In one embodiment, a method for prioritizing a task plan comprising results of code change analysis according to organization-specific in-use scenarios, comprising the following steps: (i) Receiving an old code version and a new code version of a non organization-specific data-oriented large-scale software system. (ii) Running code change analysis to identify code elements in the old code version that were changed in the new code, referred to as changed code. (iii) Running code-to-scenarios analysis to identify scenarios that use the changed code, referred to as changed scenarios. Wherein the code-to-scenarios analysis also analyzes scenarios that are not in-use by the organization, and therefore some of the scenarios identified by the code-to-scenarios analysis are not in-use by the organization. (iv) Prioritizing a test plan for the changed scenarios based on the organization-specific in-use scenarios, such that changed scenarios that are identified as in-use scenarios receive a higher priority. Wherein the organization-specific in-use scenarios refer to scenarios that are actually executed by the specific organization. Optionally, the test plan prioritization is proportional to the amount of code changes relevant to each scenario. And optionally, the test plan prioritization is proportional to the weight of the corresponding in-use scenarios.

In one embodiment, at least some of the scenarios analyzed by the impact analysis are received from the manufacturer documentation and/or based on data gathered from other organizations. In another embodiment, the impacted scenarios are achieved by one or more of the following methods: (i) Using a scenario to code mapping, which may be received from run time logging that registers the used code elements in different level, such as transactions, procedures, and code lines. (ii) Using scenario to transaction mapping, and then transaction to code mapping, wherein the code related to the transactions is compared with the impacted code identified by the impact analysis.

Generating Task Plan for Fixing and Testing User-Generated Code According to Changes in Non Organization-Specific Code.

In one embodiment, a method for prioritizing a task plan comprising fixing user-generated code tasks according to organization-specific in-use scenarios, comprising the following steps: (i) Receiving an old code version and a new code version of a non organization-specific data-oriented large-scale software system. (ii) Running code change analysis to identify code elements in the old code version that were changed in the new code, referred to as changed code. (iii) Running code analysis to identify user-generated code that needs to be fixed to suit the new code version. (iv) Running code-to-scenarios analysis to identify scenarios that use the user-generated code to be fixed, referred to as impacted scenarios. (v) Accessing a list of organization-specific in-use scenarios. (vi) identifying the intersection of the impacted scenarios and the organization-specific in-use scenarios. And (vii) generating a task plan that focuses a tester on testing the identified intersection by mainly presenting the fixing prerequisites for testing the identified intersection. Optionally, the task plan includes tests for various impacted scenarios having different prerequisites, and the prerequisites are used to indicate essentially the earliest time to test each impacted scenario without having to potentially repeat the test. Optionally, the task plan prioritization is proportional to the amount of code changes relevant to each scenario. Optionally, the task plan prioritization is proportional to the weight of the corresponding in-use scenarios. Optionally, the task plan comprises high priority tasks and low priority tasks, and mainly presenting the fixing prerequisites for testing the identified intersection means that more than half of the high priority tasks relate to the identified intersection. And optionally, focusing the tester on testing the identified intersection means that most of the highest priority tasks relate to the identified intersection.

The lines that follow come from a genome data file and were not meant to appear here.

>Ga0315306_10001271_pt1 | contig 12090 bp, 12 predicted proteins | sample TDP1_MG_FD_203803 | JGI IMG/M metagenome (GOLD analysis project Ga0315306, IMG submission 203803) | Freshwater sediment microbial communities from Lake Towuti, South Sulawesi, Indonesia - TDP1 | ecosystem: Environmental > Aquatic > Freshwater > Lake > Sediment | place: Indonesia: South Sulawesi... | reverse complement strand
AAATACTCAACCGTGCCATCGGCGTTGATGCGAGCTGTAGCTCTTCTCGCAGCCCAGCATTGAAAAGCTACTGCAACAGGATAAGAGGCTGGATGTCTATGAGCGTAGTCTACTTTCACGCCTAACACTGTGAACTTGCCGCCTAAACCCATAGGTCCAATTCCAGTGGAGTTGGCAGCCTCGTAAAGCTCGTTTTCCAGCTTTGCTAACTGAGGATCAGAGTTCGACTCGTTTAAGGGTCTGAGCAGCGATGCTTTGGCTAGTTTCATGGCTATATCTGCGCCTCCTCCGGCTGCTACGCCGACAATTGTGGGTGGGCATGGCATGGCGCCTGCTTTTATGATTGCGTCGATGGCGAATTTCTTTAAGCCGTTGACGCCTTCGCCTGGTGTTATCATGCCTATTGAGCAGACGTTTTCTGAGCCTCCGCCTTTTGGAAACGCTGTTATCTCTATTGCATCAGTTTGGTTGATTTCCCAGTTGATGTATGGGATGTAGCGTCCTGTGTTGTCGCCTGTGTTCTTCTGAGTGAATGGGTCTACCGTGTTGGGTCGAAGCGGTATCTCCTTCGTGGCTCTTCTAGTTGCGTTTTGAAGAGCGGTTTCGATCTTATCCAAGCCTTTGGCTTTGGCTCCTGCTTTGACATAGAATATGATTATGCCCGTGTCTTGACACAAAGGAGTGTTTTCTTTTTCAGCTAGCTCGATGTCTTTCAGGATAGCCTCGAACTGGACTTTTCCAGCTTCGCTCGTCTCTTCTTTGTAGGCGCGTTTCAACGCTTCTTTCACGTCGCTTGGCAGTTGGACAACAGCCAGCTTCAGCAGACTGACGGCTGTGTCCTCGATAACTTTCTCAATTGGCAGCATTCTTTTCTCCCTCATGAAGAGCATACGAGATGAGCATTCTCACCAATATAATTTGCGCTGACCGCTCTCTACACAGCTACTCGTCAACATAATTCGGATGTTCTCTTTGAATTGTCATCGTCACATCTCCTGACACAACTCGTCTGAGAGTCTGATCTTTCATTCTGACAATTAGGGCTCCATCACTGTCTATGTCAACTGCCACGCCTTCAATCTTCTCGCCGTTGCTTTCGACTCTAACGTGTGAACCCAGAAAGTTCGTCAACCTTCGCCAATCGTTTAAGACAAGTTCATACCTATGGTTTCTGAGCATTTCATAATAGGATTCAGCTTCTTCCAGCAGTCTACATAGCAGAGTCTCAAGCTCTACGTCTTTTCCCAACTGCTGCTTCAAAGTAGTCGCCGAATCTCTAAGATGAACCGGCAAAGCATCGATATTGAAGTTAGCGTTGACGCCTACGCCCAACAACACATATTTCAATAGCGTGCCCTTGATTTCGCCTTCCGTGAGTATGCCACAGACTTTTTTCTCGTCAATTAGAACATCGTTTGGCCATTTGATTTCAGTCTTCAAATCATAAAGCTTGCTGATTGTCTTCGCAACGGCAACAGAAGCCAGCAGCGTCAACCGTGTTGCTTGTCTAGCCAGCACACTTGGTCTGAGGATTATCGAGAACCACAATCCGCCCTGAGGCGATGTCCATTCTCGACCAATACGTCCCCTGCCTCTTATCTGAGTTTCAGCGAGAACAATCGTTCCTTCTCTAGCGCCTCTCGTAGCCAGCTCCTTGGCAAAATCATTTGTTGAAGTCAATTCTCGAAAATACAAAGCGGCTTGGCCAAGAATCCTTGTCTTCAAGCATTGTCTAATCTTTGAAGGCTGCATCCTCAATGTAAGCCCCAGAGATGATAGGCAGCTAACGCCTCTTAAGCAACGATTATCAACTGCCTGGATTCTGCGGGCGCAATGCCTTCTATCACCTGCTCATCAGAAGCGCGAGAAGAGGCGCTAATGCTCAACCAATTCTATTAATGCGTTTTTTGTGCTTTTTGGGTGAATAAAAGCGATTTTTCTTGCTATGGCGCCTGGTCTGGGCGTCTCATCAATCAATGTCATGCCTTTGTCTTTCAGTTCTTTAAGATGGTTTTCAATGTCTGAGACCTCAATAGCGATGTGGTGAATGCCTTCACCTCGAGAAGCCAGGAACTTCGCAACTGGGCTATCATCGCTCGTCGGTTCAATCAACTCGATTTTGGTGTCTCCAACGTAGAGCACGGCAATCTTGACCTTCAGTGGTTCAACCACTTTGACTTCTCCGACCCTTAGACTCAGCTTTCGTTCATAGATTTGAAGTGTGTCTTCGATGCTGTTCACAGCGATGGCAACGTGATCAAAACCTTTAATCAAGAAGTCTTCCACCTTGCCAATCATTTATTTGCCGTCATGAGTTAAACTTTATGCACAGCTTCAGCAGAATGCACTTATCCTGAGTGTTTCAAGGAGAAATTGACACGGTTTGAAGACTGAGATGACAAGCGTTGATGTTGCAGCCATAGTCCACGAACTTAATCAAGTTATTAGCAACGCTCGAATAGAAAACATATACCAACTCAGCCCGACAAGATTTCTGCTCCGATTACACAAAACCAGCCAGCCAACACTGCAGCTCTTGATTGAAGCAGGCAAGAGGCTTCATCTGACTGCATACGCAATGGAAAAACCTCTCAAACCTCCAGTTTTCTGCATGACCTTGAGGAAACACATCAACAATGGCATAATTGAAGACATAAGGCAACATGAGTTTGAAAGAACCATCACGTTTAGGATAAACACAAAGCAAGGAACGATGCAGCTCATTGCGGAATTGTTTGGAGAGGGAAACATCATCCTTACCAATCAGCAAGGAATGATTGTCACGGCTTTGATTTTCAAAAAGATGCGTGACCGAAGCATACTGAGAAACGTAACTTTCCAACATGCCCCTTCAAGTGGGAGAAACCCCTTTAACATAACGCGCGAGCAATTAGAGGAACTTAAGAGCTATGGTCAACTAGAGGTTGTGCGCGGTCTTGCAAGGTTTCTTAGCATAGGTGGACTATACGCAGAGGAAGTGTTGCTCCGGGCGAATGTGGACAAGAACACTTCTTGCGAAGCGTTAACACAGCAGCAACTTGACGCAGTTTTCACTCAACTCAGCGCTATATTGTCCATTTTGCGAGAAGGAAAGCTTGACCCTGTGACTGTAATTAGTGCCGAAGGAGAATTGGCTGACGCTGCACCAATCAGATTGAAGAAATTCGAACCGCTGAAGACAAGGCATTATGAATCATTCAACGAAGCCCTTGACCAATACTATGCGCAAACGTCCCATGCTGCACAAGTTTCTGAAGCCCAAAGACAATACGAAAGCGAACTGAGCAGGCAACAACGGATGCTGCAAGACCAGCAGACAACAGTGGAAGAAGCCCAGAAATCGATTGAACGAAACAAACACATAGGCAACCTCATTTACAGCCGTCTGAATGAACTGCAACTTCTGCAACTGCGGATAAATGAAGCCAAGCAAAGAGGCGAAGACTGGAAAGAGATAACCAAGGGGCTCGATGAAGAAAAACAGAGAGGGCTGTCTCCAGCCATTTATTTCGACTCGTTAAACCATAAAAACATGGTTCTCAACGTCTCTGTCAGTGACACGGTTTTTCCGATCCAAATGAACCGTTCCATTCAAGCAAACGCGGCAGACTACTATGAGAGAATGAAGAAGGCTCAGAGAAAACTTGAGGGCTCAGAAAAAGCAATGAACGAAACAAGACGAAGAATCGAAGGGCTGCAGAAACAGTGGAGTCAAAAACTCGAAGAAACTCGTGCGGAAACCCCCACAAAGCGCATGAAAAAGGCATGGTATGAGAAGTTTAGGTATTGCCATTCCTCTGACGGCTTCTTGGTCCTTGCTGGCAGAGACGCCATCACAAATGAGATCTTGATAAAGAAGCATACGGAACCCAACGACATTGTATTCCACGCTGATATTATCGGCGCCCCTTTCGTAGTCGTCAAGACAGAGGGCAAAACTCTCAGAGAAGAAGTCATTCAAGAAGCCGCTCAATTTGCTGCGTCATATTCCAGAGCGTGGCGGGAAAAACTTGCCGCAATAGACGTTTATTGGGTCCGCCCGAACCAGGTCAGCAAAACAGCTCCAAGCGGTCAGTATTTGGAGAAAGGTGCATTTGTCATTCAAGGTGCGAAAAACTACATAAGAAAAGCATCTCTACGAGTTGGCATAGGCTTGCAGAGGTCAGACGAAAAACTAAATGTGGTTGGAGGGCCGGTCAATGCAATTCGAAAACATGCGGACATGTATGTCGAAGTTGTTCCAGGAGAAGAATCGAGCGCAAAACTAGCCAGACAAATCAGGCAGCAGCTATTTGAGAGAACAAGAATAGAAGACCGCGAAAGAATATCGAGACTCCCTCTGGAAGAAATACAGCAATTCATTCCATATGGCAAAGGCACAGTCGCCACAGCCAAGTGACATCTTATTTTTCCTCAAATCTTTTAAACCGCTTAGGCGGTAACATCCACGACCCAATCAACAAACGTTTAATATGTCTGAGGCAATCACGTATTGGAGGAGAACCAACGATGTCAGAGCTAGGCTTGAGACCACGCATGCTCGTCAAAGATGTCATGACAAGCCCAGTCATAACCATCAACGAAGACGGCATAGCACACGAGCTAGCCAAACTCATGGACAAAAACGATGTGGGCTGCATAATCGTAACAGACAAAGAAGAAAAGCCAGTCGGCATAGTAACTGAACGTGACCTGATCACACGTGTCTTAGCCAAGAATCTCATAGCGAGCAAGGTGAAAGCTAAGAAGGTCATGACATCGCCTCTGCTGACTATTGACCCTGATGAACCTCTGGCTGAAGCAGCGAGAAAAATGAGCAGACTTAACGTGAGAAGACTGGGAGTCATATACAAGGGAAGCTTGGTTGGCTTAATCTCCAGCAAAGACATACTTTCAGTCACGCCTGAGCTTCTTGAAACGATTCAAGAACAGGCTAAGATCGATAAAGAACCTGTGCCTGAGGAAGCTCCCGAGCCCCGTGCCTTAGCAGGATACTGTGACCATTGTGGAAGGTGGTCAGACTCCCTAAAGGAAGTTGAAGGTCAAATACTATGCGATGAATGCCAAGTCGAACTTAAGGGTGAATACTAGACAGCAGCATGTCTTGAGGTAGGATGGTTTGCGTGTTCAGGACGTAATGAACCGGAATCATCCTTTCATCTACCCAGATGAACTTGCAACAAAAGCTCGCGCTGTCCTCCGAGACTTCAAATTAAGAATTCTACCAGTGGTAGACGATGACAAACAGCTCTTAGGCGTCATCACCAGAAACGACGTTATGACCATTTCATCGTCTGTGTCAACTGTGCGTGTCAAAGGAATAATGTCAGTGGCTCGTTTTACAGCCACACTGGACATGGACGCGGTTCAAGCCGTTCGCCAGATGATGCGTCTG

Similar to the above method, the following method formulates results of code change analysis according to organization-specific in-use transactions, instead of scenarios. The method comprising the following steps: (i) Receiving an old code version and a new code version of a data-oriented large-scale software system. (ii) Running code change analysis to identify code element in the old code version that were changed in the new code, referred to as changed code. Optionally, the changed code comprises the procedures that include the code that is different between the two versions. Optionally, the changed code comprises code impacted by replacing the old code version with the new code version. (iii) Running code-to-transactions analysis to identify transactions that use the changed code, referred to as impacted transactions. Wherein the code-to-transactions analysis also analyzes transactions that are not in-use by the organization, and therefore some of the transactions identified by the code-to-transactions analysis are not in-use by the organization. (iv) Comparing the organization-specific in-use transactions with the impacted transactions to identify organization-specific in-use transactions that utilize at least some of the impacted code. Optionally, the transactions that utilize the impacted code are transactions that can execute the impacted code on the old code version according to a certain run-time analysis. Optionally, the transactions that utilize the impacted code are transactions that can contain the impacted code according to static analysis of the old code version. Optionally, the organization-specific in-use transactions refer to transactions that are actually in-use by the specific organization. And (v) increasing prioritization assigned to changed code that is utilized by the organization-specific in-use transactions.